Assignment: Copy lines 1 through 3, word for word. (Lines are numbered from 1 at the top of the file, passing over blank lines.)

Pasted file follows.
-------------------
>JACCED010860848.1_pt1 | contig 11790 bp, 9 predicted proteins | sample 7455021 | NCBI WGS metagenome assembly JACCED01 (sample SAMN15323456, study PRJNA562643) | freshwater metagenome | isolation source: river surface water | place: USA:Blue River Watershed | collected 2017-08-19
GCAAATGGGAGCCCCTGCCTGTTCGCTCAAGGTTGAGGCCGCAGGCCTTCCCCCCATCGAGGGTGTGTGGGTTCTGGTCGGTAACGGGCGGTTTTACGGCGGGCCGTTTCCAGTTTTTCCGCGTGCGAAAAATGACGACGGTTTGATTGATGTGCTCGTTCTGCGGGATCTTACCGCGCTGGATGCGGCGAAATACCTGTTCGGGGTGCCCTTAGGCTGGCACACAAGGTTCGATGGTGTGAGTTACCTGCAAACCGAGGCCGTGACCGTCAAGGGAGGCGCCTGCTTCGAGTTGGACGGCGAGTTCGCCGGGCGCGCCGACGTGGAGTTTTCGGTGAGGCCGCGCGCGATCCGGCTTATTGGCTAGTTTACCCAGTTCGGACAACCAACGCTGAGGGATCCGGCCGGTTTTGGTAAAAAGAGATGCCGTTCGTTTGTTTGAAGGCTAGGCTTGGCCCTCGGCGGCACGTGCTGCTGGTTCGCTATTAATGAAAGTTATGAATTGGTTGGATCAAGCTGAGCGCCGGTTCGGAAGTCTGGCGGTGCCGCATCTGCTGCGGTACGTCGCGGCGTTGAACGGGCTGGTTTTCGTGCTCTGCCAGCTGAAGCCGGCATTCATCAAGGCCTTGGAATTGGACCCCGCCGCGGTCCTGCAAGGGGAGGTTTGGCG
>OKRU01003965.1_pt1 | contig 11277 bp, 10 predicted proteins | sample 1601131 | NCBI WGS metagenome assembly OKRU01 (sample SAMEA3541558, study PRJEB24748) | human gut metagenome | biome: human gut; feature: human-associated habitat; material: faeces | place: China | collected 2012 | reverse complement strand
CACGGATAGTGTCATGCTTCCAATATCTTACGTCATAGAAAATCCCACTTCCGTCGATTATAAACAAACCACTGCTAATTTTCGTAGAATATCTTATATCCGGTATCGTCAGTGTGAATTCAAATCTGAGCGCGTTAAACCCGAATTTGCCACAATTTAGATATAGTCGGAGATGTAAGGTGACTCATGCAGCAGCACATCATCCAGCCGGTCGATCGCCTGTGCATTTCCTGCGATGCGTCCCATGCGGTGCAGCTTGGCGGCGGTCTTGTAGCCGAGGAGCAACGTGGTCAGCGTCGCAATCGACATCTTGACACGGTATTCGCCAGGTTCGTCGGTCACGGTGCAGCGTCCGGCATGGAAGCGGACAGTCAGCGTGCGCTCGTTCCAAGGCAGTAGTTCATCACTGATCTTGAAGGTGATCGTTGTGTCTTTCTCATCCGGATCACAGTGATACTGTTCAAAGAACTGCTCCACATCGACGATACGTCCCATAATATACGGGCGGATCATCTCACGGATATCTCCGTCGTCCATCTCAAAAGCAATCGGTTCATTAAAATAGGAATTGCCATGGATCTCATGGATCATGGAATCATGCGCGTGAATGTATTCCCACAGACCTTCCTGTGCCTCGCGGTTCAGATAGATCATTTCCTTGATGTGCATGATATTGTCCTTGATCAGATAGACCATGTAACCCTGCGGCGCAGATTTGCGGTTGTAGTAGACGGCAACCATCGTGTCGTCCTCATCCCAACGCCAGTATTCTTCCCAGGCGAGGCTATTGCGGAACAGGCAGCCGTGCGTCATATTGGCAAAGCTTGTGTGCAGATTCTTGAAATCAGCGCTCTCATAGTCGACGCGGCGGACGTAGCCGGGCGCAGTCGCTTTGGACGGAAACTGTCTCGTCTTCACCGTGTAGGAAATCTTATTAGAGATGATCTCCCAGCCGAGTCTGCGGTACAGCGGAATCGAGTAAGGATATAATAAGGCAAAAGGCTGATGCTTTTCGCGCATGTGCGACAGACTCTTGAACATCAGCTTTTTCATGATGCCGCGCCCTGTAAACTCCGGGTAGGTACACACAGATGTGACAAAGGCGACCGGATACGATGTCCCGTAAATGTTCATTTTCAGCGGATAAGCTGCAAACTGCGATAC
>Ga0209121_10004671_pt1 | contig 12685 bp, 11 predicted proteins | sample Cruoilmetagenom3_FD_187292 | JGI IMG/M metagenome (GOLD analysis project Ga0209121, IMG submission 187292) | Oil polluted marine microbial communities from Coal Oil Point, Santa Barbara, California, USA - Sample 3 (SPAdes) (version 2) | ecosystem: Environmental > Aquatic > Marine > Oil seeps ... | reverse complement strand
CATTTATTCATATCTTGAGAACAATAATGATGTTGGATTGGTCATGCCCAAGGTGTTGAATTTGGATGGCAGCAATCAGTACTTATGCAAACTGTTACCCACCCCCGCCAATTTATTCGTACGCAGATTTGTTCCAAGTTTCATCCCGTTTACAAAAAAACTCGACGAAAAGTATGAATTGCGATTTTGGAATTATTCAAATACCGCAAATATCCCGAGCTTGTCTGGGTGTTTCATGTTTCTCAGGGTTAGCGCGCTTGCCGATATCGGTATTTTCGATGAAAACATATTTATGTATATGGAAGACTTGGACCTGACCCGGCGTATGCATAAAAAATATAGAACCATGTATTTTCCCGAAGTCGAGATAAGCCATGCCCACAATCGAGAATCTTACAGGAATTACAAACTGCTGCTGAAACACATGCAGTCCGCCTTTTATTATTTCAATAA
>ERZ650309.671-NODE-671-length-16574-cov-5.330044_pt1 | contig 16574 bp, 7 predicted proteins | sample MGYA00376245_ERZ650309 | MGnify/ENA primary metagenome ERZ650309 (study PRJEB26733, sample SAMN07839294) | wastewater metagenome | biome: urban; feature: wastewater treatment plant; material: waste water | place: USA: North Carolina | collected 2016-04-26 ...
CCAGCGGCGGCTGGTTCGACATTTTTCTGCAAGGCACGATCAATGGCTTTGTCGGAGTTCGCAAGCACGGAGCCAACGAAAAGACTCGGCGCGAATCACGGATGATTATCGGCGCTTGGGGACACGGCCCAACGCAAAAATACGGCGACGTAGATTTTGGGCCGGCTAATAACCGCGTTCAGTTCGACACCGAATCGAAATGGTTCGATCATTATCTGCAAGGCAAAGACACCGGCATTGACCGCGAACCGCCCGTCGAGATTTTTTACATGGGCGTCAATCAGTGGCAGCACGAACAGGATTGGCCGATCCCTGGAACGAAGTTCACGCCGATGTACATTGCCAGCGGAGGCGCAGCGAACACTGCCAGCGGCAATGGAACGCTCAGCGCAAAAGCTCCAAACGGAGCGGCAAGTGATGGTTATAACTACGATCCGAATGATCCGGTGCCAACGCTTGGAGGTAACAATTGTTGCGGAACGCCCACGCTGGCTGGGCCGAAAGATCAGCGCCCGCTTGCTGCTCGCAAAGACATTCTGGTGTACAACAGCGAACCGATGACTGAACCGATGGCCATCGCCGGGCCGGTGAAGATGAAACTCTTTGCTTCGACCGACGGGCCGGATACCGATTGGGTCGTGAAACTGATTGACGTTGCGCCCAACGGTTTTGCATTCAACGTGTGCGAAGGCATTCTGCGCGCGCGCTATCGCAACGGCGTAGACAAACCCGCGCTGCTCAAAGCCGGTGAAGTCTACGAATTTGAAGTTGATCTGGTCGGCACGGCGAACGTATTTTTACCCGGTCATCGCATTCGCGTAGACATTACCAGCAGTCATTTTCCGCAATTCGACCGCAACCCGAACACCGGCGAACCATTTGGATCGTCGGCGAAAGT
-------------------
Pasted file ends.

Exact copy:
>JACCED010860848.1_pt1 | contig 11790 bp, 9 predicted proteins | sample 7455021 | NCBI WGS metagenome assembly JACCED01 (sample SAMN15323456, study PRJNA562643) | freshwater metagenome | isolation source: river surface water | place: USA:Blue River Watershed | collected 2017-08-19
GCAAATGGGAGCCCCTGCCTGTTCGCTCAAGGTTGAGGCCGCAGGCCTTCCCCCCATCGAGGGTGTGTGGGTTCTGGTCGGTAACGGGCGGTTTTACGGCGGGCCGTTTCCAGTTTTTCCGCGTGCGAAAAATGACGACGGTTTGATTGATGTGCTCGTTCTGCGGGATCTTACCGCGCTGGATGCGGCGAAATACCTGTTCGGGGTGCCCTTAGGCTGGCACACAAGGTTCGATGGTGTGAGTTACCTGCAAACCGAGGCCGTGACCGTCAAGGGAGGCGCCTGCTTCGAGTTGGACGGCGAGTTCGCCGGGCGCGCCGACGTGGAGTTTTCGGTGAGGCCGCGCGCGATCCGGCTTATTGGCTAGTTTACCCAGTTCGGACAACCAACGCTGAGGGATCCGGCCGGTTTTGGTAAAAAGAGATGCCGTTCGTTTGTTTGAAGGCTAGGCTTGGCCCTCGGCGGCACGTGCTGCTGGTTCGCTATTAATGAAAGTTATGAATTGGTTGGATCAAGCTGAGCGCCGGTTCGGAAGTCTGGCGGTGCCGCATCTGCTGCGGTACGTCGCGGCGTTGAACGGGCTGGTTTTCGTGCTCTGCCAGCTGAAGCCGGCATTCATCAAGGCCTTGGAATTGGACCCCGCCGCGGTCCTGCAAGGGGAGGTTTGGCG
>OKRU01003965.1_pt1 | contig 11277 bp, 10 predicted proteins | sample 1601131 | NCBI WGS metagenome assembly OKRU01 (sample SAMEA3541558, study PRJEB24748) | human gut metagenome | biome: human gut; feature: human-associated habitat; material: faeces | place: China | collected 2012 | reverse complement strand